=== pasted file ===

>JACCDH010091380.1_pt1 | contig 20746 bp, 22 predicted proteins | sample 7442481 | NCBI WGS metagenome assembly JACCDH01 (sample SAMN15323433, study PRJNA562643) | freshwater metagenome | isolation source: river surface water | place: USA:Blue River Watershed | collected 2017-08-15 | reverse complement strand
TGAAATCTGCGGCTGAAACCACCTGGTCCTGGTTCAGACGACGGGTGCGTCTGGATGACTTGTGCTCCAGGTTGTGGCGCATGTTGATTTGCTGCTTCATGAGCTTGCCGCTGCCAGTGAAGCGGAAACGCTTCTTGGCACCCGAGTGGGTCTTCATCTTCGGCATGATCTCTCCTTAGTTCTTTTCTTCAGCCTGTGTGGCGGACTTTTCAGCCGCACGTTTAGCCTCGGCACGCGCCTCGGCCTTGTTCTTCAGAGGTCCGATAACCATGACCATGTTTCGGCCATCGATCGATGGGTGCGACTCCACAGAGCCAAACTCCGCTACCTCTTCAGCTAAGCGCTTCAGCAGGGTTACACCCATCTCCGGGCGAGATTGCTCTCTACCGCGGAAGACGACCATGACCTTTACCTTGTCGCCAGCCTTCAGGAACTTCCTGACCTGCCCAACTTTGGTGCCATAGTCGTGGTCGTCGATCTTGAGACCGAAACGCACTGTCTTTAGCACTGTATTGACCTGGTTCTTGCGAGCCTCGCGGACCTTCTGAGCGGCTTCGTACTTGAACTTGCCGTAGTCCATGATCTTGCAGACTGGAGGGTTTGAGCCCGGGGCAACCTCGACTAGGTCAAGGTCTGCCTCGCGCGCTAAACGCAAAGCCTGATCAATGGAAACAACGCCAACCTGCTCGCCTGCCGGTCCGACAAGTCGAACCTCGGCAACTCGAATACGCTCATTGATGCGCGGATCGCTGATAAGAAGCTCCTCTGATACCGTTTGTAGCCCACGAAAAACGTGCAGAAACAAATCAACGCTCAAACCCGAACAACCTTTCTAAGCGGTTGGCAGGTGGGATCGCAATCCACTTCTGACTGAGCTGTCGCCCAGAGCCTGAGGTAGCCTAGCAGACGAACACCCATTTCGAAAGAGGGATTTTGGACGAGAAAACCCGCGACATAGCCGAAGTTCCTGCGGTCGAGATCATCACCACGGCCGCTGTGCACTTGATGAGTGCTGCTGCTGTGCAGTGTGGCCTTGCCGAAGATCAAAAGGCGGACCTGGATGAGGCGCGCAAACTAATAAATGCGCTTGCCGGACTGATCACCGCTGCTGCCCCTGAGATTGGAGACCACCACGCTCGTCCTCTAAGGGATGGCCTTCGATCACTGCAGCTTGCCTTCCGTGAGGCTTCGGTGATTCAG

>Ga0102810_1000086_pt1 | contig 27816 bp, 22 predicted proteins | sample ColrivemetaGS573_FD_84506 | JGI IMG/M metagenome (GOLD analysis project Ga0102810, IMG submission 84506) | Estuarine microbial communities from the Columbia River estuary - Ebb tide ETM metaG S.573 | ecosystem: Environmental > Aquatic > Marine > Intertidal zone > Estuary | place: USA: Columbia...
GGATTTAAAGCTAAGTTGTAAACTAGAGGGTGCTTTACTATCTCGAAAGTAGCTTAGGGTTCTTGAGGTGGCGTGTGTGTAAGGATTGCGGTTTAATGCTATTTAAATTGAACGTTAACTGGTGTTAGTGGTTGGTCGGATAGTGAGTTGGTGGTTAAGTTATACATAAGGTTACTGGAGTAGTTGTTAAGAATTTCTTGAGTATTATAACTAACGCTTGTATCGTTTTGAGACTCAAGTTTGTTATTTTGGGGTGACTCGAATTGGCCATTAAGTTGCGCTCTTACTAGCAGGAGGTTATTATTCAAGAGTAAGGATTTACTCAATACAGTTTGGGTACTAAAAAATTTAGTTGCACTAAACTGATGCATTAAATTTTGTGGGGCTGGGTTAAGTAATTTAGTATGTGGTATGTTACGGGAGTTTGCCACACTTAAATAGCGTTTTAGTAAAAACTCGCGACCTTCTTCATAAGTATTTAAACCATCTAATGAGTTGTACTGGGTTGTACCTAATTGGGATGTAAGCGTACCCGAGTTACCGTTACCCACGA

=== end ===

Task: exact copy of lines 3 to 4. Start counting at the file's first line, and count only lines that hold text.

>Ga0102810_1000086_pt1 | contig 27816 bp, 22 predicted proteins | sample ColrivemetaGS573_FD_84506 | JGI IMG/M metagenome (GOLD analysis project Ga0102810, IMG submission 84506) | Estuarine microbial communities from the Columbia River estuary - Ebb tide ETM metaG S.573 | ecosystem: Environmental > Aquatic > Marine > Intertidal zone > Estuary | place: USA: Columbia...
GGATTTAAAGCTAAGTTGTAAACTAGAGGGTGCTTTACTATCTCGAAAGTAGCTTAGGGTTCTTGAGGTGGCGTGTGTGTAAGGATTGCGGTTTAATGCTATTTAAATTGAACGTTAACTGGTGTTAGTGGTTGGTCGGATAGTGAGTTGGTGGTTAAGTTATACATAAGGTTACTGGAGTAGTTGTTAAGAATTTCTTGAGTATTATAACTAACGCTTGTATCGTTTTGAGACTCAAGTTTGTTATTTTGGGGTGACTCGAATTGGCCATTAAGTTGCGCTCTTACTAGCAGGAGGTTATTATTCAAGAGTAAGGATTTACTCAATACAGTTTGGGTACTAAAAAATTTAGTTGCACTAAACTGATGCATTAAATTTTGTGGGGCTGGGTTAAGTAATTTAGTATGTGGTATGTTACGGGAGTTTGCCACACTTAAATAGCGTTTTAGTAAAAACTCGCGACCTTCTTCATAAGTATTTAAACCATCTAATGAGTTGTACTGGGTTGTACCTAATTGGGATGTAAGCGTACCCGAGTTACCGTTACCCACGA